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January 27, 2020 Lottie Bingham By Lottie Bingham My Articles

6 Tips to Reduce the Water Footprint of Your Food

Just a few small changes in choice can go a long way to reducing the water-footprint of your food. Here are 6 tips to eat for a healthier planet.

Water Shortage and Food

Water shortage is one of the greatest crises we face today, with two thirds of the global population living in conditions where water is scarce for a month or more every year.1 There are two contributing factors to this problem; increasing global demand for water, and insufficient and unsustainable means by which these demands are being met. 1,2 Yet, despite global water usage already increasing threefold over the last fifty years, a further 60-100% increase in water usage is predicted by 2050. 2,3,4,5

But this is not just a matter of turning the tap off when you brush your teeth, cutting your showers down to 3 minutes, or sharing the washing-load with your flatmates. In fact, domestic activities constitute less than 4% of our total daily water consumption, with the remaining 92% falling into two ‘invisible’ categories; the industrial production of household items such as paper and cotton, and the production of food. Astonishingly, 69% of our total daily water consumption comes from the growth and production of food alone. For the average person this equates to a whopping 3496 litres of water ‘eaten’ per person, per day.6

How to Find Out the Water Footprint of your Food

Unfortunately, as a result of the huge number of (constantly in-flux) variables associated with the water footprint of food there is no single go-to reference book for the exact number of litres used in the production of any individual food item.

This is a hard pill to swallow on two levels; Not only do we have yet another factor to consider when weighing up the benefits and costs of each and every food choice (on top of already attempting to take into account animal welfare, CO2 emissions and the impact it might have on our own health, let alone taste, cost and convenience), but also – as I have disappointingly learned – the numerous and constantly in-flux variables which determine the water-footprint of any food, means we have no definitive rule-book as to what food to choose.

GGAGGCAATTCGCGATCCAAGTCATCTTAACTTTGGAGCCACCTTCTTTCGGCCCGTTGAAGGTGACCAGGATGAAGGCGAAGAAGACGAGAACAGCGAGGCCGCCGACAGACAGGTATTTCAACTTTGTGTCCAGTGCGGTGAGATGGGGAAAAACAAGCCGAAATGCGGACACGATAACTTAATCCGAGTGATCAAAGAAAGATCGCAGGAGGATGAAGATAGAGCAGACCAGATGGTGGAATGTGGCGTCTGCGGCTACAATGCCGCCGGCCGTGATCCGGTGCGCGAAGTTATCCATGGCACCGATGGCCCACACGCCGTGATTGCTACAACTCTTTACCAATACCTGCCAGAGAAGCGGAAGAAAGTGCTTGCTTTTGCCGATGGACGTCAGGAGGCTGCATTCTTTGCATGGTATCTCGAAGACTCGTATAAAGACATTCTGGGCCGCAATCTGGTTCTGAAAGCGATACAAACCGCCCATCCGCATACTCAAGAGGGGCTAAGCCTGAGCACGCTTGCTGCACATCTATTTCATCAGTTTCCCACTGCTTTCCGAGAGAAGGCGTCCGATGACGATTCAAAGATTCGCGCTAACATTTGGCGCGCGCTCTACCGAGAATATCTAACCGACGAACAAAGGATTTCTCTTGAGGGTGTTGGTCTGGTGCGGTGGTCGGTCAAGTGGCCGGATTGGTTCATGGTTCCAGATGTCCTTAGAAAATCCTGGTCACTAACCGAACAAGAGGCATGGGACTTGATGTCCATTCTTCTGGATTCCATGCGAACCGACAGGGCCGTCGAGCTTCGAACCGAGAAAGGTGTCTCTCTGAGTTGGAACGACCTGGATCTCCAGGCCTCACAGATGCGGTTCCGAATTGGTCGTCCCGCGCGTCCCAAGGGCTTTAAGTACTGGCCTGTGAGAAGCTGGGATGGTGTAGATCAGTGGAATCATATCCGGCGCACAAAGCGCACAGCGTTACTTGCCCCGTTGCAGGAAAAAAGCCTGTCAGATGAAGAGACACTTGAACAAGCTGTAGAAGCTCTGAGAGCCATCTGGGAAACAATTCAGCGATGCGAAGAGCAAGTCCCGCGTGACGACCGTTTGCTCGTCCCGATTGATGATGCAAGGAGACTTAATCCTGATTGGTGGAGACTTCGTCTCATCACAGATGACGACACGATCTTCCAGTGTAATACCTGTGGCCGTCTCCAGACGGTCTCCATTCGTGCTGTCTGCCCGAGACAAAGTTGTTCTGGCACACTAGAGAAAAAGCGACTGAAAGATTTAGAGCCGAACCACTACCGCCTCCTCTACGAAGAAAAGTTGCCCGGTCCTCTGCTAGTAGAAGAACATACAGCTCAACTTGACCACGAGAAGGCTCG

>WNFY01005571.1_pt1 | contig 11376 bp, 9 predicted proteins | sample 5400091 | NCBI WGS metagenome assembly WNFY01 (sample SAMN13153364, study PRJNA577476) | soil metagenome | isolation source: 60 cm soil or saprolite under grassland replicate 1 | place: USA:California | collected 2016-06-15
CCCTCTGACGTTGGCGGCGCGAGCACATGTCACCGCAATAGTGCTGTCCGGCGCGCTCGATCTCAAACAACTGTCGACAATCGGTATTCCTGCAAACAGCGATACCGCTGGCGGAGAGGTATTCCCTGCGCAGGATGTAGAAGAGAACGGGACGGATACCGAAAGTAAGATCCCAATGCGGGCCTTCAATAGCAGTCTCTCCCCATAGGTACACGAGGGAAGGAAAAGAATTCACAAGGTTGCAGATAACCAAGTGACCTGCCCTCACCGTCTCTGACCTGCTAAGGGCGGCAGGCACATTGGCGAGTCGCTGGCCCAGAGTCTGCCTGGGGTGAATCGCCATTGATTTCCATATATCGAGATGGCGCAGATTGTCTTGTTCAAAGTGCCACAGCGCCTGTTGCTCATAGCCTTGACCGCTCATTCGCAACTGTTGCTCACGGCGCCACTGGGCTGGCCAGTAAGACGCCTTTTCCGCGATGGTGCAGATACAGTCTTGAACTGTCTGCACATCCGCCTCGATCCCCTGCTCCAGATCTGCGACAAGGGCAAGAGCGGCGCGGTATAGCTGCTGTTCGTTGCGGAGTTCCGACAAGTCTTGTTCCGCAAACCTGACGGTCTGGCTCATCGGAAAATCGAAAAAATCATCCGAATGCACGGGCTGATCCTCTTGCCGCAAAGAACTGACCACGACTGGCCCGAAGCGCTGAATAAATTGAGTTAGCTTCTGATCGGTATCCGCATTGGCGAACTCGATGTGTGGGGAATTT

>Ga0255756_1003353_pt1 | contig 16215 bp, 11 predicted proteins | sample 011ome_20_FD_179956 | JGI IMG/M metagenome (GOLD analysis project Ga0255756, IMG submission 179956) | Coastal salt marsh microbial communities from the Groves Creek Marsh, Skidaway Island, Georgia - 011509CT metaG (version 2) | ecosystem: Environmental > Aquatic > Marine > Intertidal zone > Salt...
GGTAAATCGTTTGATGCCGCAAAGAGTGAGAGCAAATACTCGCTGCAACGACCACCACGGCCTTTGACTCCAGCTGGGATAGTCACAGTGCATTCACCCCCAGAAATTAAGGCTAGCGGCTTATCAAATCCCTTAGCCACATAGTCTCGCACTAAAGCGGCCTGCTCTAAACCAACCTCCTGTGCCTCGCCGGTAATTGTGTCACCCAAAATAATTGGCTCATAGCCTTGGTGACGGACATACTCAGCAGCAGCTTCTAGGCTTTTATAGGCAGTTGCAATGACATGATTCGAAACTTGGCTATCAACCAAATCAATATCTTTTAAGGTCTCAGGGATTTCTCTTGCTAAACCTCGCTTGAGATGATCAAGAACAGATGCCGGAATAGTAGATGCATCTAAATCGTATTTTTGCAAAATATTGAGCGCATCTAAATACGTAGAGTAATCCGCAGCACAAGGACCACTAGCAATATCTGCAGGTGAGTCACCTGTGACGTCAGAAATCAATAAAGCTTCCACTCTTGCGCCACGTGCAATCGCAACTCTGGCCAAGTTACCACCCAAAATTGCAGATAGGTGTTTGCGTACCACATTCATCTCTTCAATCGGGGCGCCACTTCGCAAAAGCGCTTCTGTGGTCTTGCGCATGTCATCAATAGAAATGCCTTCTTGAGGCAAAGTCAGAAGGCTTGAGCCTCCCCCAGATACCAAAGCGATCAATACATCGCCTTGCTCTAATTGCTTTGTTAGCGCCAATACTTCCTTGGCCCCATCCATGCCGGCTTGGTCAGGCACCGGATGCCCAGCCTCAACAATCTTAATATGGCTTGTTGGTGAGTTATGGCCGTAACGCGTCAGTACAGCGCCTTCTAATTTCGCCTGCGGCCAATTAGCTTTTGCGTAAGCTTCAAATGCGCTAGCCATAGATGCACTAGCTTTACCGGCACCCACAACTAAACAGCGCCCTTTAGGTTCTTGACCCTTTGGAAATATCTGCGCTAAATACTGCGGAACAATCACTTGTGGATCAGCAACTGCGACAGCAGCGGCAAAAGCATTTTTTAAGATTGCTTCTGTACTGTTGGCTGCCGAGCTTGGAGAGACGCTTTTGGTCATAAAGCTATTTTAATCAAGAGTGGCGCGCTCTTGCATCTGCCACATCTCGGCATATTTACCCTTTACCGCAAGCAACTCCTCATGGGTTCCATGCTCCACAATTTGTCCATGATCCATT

6 Ways to Reduce your Water Footprint

Whilst we cannot know the exact volume used by each and every individual item, or how that usage impacts the environment, by considering the various processes typically involved in the production of that type of food, we can (broadly) determine whether that food is likely to be at the better or worse end of the water-usage scale (with the good news being, what is typically good for the planet, is typically good for you too).

1. Eat Less Meat.

On average, healthy pescatarian or vegetarian diets utilise up to 55% less water than an omnivorous diet.7 If giving up meat is too difficult, simply reducing the portion size or number of meat-based meals you eat can go a long way.

2. Eat Better Meat.

If you are going to eat meat, try take into account how that animal was raised. Although pasture raised and ‘conventional’ meats utilise relatively comparable amounts of water in terms of volume, the impact that water usage has differs drastically. Pasture relies predominantly on rainfall, whilst industrially farmed animals typically consume irrigated corn, which draws on the earth’s limited surface and groundwater resources.8 On top of that, the waste is typically being concentrated into manure lagoons which can leak and pollute nearby waters.4,6

3. Opt for Organic

Whilst fertilisers increase crop yields, organic soils typically maintain a structure which enables greater water infiltration and retention, and therefore require less irrigation. Thus, despite taking longer to grow the same quantity of produce, overall the total volume of water consumed is often equivalent, or even less.9 Furthermore, without the added pesticides and fertilisers, the run-off from organic farms is much less harmful to the surrounding natural environment.

4. Eat More Whole Foods